LA CROSSE, Wis. (WXOW) - As WXOW celebrates 50 years on the air, we continue to take a look at some of the memorable experiences we've shared from our lens to your screen. In some ways, that helps bring the world a little closer to home.
From tours honoring our nations veterans, to local students getting a chance to shine on one of the world's biggest stages, and folks from our area answering the call to help heal those in need WXOW has provided a passport to take you places around the globe from the comfort of your home.
The stories that started it all
One of our first such ventures took viewers to La Crosse's own “French Connection.”
“That gives a way for everyone to see what we do and what other people do.” said Louise Campbell, a member of the La Crosse-Epinal Sister City Committee. Campbell said she benefits, as does the city, from a number of exchanges and visits with the European river town over the past few decades.
“It's such a different way to travel,” Campbell said. “You get to experience their people to people connections and they're enriching.”
News 19 took part in that first time delegates from La Crosse took a slice of our life to Epinal on the 10th Anniversary of the city's longest running twin-city relationship.
The start of a beautiful friendship, career
“They greeted us with open arms because finally we had come to visit.”
Then WXOW Chief Photographer Andy McDonald brought back the iconic images.
“I always wanted to travel the world and have someone else pay for it,” McDonald said.
You've likely seen some of his recent work. As director of photography for a company that produces shows for networks like HGTV, The Food Network and Discovery Channel, McDonald's worked on productions that have taken him on thrilling globetrotting adventures. It's a career for which he says the trip to Epinal helped prepare him.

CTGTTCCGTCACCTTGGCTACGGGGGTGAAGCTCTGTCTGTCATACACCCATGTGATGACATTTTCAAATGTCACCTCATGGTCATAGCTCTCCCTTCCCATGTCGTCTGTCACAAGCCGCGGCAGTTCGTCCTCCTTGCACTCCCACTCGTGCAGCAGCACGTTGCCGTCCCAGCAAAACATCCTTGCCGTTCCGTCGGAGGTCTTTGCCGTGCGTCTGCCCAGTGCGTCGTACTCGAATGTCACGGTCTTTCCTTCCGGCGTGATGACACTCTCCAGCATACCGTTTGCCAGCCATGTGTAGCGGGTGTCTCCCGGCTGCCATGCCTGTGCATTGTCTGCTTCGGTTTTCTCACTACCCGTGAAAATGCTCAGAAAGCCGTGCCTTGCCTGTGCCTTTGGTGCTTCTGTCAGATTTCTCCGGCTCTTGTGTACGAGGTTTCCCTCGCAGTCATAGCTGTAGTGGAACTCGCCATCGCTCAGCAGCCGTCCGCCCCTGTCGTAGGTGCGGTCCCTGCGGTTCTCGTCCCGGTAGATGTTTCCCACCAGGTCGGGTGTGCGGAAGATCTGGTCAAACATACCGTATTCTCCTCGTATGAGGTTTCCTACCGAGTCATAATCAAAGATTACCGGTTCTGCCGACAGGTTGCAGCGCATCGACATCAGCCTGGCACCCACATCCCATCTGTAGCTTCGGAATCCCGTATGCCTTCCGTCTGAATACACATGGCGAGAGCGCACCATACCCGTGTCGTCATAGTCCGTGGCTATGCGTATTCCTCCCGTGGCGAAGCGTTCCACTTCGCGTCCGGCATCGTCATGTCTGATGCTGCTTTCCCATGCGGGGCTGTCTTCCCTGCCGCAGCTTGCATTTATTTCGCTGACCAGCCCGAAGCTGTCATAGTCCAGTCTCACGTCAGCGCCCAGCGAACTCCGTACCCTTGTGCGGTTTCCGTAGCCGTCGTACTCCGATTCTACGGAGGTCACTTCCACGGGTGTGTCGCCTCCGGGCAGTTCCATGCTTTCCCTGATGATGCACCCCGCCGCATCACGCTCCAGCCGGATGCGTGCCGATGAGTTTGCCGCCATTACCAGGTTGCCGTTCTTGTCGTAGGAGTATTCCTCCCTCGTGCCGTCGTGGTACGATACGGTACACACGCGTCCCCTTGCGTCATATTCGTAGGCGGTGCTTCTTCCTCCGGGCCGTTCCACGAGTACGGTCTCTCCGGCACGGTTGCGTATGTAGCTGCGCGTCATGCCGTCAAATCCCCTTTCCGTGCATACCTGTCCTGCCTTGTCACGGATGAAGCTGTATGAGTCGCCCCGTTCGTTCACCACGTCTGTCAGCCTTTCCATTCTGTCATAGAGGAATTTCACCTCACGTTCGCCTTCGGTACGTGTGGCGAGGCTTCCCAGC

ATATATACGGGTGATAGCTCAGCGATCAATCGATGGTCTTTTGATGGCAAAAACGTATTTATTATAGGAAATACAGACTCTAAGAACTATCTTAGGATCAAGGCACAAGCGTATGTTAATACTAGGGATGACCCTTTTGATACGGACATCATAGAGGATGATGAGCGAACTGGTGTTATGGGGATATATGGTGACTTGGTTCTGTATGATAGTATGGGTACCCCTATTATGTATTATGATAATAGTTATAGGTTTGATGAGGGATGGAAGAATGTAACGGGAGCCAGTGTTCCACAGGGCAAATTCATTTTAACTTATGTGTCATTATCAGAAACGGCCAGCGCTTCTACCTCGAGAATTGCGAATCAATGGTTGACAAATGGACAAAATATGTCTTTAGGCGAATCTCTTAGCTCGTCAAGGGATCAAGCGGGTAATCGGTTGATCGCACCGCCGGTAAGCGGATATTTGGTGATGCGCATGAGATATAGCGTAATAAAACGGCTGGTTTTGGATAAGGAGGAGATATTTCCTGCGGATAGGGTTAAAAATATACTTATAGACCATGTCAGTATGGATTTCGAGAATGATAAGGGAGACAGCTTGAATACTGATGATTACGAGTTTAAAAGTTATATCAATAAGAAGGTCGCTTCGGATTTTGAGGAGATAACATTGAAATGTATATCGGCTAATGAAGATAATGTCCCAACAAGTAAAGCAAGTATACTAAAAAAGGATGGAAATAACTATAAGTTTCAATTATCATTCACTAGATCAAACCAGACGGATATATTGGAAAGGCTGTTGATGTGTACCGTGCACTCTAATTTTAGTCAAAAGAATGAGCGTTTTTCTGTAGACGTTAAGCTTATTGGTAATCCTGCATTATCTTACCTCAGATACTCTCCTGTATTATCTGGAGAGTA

“WXOW has always instilled good storytelling in me.”
McDonald got a chance to fly solo on that 1996 journey sharing the story of the UW-La Crosse choir and orchestra performing an original piece written specifically for the visit by Gary Walth. McDonald said he took that responsibility to heart.
“It was a great honor bringing Epinal back and sharing it with the people, and from what I remember, a lot of people got a lot out of seeing it,” said McDonald.
Seeing the world through this sort of lens helps bridge a gap spanning thousands of miles especially at a time when we may feel a little more isolated.
Campbell said, “The upside is there's been a lot of communication—a lot of it on social media.”
That continued communication starts with a connection—in this case over the airwaves.
McDonald said, “I think there was a great responsibility to represent La Crosse and to represent WXOW as we're those people who are going to do a good story about you.”